Let Tucson be a wake-up call

Americans, myself included, have long taken the civil peace of this country for granted, though not lacking in reasons to think otherwise. But, after hearing about the shooting of Rep. Gabrielle Giffords and 18 others at a public event in Tucson, Az., it is hardly surprising many of us immediately thought of the violence fomented by the Tea Party movement, right-wing talk radio and TV hosts, and certain politicians. Whether or not the suspect, Jared Lee Loughner, is himself a Tea Partier, or was anti-immigrant or anti-health care reform, let this shooting be a wake-up call to the seriousness with which we should interpret the violence that has been encouraged within right-wing political movements and by some of its leaders. Some will say that leaders of a movement cannot be blamed for the act of a lone member. I might agree with that if those leaders are actively condemning and discouraging calls for violence coming from their ranks. But it is pretty clear they haven’t been. Now is their chance, not that I hold out much hope.

Picking the wrong fight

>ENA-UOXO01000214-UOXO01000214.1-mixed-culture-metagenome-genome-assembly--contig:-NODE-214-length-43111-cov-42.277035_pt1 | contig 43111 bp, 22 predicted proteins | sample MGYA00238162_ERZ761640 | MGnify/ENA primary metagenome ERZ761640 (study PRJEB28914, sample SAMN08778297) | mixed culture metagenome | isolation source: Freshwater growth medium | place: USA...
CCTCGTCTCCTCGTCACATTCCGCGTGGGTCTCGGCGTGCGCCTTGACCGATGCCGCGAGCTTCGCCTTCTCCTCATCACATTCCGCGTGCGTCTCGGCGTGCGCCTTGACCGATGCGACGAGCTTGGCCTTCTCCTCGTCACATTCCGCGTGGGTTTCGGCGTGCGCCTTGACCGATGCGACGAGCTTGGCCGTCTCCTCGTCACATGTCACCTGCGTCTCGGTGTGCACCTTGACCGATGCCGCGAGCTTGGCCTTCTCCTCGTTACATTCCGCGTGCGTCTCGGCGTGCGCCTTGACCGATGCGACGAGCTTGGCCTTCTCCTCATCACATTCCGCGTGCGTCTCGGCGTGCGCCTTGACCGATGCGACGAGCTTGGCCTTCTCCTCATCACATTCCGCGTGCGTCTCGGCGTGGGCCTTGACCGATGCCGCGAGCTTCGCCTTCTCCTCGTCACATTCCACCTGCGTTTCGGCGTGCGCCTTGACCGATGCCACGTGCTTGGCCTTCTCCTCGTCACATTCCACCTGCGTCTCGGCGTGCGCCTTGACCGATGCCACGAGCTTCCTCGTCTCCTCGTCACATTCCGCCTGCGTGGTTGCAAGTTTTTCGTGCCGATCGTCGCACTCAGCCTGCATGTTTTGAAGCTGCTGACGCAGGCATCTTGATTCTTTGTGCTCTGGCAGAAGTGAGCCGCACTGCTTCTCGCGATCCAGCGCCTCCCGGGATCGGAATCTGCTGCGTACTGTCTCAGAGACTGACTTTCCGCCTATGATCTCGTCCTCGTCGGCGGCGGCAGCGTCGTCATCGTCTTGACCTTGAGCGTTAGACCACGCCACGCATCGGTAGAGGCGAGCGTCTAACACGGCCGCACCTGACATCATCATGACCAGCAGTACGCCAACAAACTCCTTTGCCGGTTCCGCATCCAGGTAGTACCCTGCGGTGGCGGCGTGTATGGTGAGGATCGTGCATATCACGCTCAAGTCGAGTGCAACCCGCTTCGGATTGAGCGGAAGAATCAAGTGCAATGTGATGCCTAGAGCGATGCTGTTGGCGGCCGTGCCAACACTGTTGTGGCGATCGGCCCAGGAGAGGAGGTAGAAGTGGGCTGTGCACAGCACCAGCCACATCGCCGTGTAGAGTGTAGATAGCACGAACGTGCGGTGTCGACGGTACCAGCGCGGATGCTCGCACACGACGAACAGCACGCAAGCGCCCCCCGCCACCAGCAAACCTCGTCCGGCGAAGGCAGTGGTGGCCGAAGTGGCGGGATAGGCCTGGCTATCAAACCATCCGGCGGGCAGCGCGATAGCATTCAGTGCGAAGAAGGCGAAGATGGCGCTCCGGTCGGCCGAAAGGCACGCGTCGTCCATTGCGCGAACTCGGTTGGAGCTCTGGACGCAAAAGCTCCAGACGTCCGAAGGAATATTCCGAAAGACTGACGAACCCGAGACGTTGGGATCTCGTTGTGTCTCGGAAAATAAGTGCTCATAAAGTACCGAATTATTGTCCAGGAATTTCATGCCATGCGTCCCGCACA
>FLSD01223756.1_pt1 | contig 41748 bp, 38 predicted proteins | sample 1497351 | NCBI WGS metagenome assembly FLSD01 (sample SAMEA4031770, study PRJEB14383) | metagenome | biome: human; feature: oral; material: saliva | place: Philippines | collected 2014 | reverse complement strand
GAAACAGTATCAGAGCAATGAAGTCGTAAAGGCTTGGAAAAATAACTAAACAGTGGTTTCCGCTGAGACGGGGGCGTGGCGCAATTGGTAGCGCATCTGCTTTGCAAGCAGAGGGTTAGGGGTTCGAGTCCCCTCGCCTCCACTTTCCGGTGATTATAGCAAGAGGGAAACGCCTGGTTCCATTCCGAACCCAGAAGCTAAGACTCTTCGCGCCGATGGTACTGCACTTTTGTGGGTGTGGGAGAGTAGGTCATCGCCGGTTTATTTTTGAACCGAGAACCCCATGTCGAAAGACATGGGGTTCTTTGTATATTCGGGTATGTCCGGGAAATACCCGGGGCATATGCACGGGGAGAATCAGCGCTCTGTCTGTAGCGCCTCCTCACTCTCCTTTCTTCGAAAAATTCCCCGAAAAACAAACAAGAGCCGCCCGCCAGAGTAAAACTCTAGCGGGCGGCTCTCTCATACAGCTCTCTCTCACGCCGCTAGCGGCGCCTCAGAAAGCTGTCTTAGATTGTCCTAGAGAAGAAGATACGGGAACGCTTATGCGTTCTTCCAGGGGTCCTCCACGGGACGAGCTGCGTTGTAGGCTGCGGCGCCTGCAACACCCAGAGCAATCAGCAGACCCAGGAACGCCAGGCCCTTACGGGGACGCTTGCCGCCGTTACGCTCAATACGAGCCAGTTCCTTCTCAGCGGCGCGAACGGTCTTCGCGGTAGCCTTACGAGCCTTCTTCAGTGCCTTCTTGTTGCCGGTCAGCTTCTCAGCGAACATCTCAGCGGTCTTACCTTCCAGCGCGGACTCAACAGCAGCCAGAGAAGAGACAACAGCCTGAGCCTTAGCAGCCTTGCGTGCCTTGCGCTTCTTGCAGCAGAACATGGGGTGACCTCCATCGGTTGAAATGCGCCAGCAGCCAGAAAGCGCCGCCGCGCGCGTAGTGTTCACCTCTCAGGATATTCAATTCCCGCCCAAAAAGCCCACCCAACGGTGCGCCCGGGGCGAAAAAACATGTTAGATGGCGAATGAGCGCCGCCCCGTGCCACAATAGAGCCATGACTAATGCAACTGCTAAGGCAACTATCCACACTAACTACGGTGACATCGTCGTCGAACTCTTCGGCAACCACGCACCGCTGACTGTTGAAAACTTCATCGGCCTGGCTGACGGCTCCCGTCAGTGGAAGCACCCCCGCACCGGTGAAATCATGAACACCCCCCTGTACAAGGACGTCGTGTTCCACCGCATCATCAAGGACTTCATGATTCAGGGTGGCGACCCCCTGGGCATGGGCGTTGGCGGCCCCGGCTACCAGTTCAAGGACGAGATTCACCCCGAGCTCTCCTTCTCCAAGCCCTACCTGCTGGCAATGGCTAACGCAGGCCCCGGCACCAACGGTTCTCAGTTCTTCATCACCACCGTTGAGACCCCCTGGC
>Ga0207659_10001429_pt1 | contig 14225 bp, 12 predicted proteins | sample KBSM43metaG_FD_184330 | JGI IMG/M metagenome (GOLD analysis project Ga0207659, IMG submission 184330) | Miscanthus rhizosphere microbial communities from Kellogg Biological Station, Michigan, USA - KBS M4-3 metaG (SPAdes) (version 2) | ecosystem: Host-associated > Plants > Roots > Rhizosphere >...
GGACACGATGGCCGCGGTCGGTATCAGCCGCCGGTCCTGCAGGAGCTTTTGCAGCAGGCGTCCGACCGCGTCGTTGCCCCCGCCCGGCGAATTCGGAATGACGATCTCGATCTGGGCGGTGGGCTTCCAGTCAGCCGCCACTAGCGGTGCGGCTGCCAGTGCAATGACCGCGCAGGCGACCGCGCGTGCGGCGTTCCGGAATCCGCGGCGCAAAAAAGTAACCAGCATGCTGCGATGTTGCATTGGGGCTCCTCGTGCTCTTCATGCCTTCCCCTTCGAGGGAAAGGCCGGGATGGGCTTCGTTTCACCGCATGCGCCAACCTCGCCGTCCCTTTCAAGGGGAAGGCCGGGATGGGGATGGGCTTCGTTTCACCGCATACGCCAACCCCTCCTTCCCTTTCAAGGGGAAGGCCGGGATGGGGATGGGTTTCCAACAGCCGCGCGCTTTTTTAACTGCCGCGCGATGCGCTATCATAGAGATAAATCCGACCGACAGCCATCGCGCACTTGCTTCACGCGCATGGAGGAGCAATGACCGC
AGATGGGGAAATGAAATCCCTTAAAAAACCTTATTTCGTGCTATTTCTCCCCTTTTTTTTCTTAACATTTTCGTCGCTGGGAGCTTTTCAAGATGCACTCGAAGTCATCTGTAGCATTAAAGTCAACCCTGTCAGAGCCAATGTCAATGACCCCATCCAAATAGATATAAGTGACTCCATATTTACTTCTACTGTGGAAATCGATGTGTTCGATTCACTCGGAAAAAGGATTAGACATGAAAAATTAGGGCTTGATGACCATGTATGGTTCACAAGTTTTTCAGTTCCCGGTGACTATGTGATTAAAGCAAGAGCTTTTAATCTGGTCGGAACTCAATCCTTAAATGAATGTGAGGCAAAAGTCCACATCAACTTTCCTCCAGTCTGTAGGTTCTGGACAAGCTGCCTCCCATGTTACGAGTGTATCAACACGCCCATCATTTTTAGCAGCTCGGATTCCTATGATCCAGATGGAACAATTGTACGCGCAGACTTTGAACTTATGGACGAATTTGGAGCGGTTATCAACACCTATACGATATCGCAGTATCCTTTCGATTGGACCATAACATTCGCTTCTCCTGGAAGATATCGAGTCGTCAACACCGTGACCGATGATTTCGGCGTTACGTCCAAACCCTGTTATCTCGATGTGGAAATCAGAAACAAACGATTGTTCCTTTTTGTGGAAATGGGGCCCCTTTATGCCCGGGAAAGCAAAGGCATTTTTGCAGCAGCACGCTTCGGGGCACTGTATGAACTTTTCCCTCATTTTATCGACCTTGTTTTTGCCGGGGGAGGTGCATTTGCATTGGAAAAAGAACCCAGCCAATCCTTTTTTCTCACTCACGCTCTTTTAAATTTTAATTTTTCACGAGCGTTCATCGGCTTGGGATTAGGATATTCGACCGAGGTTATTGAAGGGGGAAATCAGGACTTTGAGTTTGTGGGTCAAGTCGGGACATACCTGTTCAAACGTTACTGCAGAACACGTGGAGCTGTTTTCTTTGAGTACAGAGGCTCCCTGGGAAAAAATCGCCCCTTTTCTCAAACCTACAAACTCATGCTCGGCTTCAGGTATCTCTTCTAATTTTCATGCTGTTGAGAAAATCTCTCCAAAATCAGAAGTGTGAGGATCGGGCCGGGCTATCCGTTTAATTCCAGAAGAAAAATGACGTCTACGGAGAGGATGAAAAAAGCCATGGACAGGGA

In the U.S., instead of getting mad at the super-rich, who enjoy low tax rates (lower than many of us!), and instead of pointing a finger at our out of control defense budget, many people choose to get mad at the middle class public sector employees like teachers and government workers, rather than holding their job benefits up as an example to which private companies should aspire. By all means, scrutinize the six-figure pensions earned by firefighters, police officers, and politicians, but don’t scapegoat the average state worker, who in New Jersey is paid less than $20K per year in pension funds. And don’t forget, pensions are deferred income that were funded in part by employees’ own contributions.


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